July 26, 2021
July 26, 2021
July 19, 2022
Diversity and NSF Grantees Poster Session
Our transformative mixed-methods project, funded by the Division of Engineering Education and Centers, responds to calls for more cross-institutional qualitative and longitudinal studies of minorities in engineering education. We seek to identify the factors that promote persistence and graduation as well as attrition for Black students in Electrical Engineering (EE), Computer Engineering (CpE), and Mechanical Engineering (ME). Our work combines quantitative exploration and qualitative interviews to better understand the nuanced and complex nature of retention and attrition in these fields. We are investigating the following overarching research questions:
1. Why do Black men and women choose and persist in, or leave, EE, CpE, and ME? 2. What are the academic trajectories of Black men and women in EE, CpE, and ME? 3. In what ways do these pathways vary by gender or institution? 4. What institutional policies and practices promote greater retention of Black engineering students?
In this paper, we report on the results from 79 in-depth interviews with students at Predominantly White Institutions (PWIs) and a Historically Black University (HBCU [or HBU]). We describe emergent findings during Year 3 of our project, with a focus on several papers that we presented in the past year:
• Paper # 1: In this paper, we describe the methodological approach – identity circles – that we used in our in-depth interviews of Black students in engineering to investigate themes related to identity. Each interviewee was asked to complete an identity circle, illustrating the centrality and overlapping nature of various identities to their engineering education experiences. Through the use of an identity circle during the in-depth interviews, we hoped to learn more about the dynamic nature of identity, as the enactment and relevance of identities varies across time and place. The identity circle exercise uncovered valuable information about the influence of various identities on participants’ sense of self and on their engineering education. • Paper # 2: We summarized student responses to a pre-interview climate survey about three domains – Teaching and Learning, Faculty and Peer Interactions, and Belonging and Commitment. We investigated two questions: Are there differences between persisters and switchers? And, are there differences by study major? Results indicate substantial differences between persisters and switchers and some differences between ME and ECE students. • Paper #3: An undergraduate researcher working with the team is using a case-study approach to examine how immigrant Black students with an international background have experienced racism in the US and abroad. The case study authored by an undergraduate student and reported in this poster focuses on how students with international experience make sense of racism in the US. Students with this specific background are either children of immigrants, immigrants themselves, and have studied or lived overseas before beginning their engineering degree in the US. The author applied a mixed methods approach, though it is heavily driven by qualitative research. The author drew upon Community Cultural Wealth (CCW) theory as a framework to better understand how these students comprehend racism and sexism.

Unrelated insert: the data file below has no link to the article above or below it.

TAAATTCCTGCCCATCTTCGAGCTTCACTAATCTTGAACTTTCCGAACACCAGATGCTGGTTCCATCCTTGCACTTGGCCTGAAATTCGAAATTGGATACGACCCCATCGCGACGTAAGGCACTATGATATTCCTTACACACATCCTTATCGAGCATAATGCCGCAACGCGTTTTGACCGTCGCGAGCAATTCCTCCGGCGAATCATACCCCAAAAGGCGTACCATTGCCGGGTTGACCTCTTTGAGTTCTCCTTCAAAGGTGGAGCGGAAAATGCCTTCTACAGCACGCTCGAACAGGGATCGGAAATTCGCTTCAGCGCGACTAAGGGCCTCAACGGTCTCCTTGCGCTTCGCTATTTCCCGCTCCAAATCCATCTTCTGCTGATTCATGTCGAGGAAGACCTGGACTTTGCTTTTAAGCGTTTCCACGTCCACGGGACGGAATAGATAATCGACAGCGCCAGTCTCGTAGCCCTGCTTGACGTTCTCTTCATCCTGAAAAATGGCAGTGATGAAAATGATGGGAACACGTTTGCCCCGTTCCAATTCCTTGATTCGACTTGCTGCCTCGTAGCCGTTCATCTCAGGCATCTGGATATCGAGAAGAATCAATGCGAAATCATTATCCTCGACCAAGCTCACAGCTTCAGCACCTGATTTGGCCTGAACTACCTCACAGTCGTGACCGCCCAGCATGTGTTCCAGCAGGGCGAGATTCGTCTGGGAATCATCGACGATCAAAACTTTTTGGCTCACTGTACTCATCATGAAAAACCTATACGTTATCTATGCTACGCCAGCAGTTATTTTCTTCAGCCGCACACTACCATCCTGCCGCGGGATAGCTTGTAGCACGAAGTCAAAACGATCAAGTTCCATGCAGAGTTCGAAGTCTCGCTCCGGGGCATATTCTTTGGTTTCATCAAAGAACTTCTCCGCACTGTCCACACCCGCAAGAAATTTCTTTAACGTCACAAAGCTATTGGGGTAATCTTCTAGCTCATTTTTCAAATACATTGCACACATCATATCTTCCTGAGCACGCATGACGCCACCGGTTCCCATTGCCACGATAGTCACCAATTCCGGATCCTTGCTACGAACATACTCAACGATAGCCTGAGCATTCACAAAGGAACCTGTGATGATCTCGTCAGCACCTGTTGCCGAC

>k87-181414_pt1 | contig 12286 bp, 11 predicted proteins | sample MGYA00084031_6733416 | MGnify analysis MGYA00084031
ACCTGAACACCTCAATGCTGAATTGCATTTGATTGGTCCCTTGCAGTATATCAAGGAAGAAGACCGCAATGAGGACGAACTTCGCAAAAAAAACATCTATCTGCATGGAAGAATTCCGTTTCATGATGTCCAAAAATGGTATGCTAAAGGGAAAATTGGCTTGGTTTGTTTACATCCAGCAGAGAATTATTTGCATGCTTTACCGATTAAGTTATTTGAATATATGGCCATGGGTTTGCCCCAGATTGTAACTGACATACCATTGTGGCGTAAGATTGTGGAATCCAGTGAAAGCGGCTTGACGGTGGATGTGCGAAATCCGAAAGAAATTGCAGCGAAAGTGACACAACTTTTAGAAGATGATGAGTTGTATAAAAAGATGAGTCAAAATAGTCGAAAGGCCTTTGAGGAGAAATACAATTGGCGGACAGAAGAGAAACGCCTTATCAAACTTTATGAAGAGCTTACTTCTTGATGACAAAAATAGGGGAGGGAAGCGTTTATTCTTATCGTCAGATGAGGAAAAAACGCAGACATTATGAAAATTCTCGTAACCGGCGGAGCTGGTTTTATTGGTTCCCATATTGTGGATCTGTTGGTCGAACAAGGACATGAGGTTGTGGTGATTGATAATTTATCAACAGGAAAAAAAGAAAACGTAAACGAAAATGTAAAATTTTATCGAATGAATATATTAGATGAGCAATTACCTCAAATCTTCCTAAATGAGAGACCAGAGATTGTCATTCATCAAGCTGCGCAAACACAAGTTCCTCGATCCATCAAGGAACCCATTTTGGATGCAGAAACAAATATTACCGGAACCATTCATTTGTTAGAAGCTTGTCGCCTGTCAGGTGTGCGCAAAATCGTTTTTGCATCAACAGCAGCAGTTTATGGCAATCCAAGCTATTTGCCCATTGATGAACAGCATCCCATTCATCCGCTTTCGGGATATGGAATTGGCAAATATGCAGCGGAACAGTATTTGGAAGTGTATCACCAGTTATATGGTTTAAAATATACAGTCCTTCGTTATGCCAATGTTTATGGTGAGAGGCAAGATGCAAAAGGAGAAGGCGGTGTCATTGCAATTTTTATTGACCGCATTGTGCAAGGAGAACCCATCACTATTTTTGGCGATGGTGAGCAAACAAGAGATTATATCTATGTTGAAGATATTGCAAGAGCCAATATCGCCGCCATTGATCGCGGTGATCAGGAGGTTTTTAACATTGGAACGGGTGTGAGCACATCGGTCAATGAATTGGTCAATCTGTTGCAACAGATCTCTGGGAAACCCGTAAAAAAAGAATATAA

In this grantees paper and poster, we also briefly report on our plans for the upcoming year for data analysis and manuscript submission.
Mobley, C., & Orr, M. K., & Brawner, C. E., & Brent, R. (2021, July), Explaining Choice, Persistence, and Attrition of Black Students in Electrical, Computer, and Mechanical Engineering: Year 3 Paper presented at 2021 ASEE Virtual Annual Conference Content Access, Virtual Conference. https://peer.asee.org/37136
ASEE holds the copyright on this document. It may be read by the public free of charge. Authors may archive their work on personal websites or in institutional repositories with the following citation: © 2021 American Society for Engineering Education. Other scholars may excerpt or quote from these materials with the same citation. When excerpting or quoting from Conference Proceedings, authors should, in addition to noting the ASEE copyright, list all the original authors and their institutions and name the host city of the conference. - Last updated April 1, 2015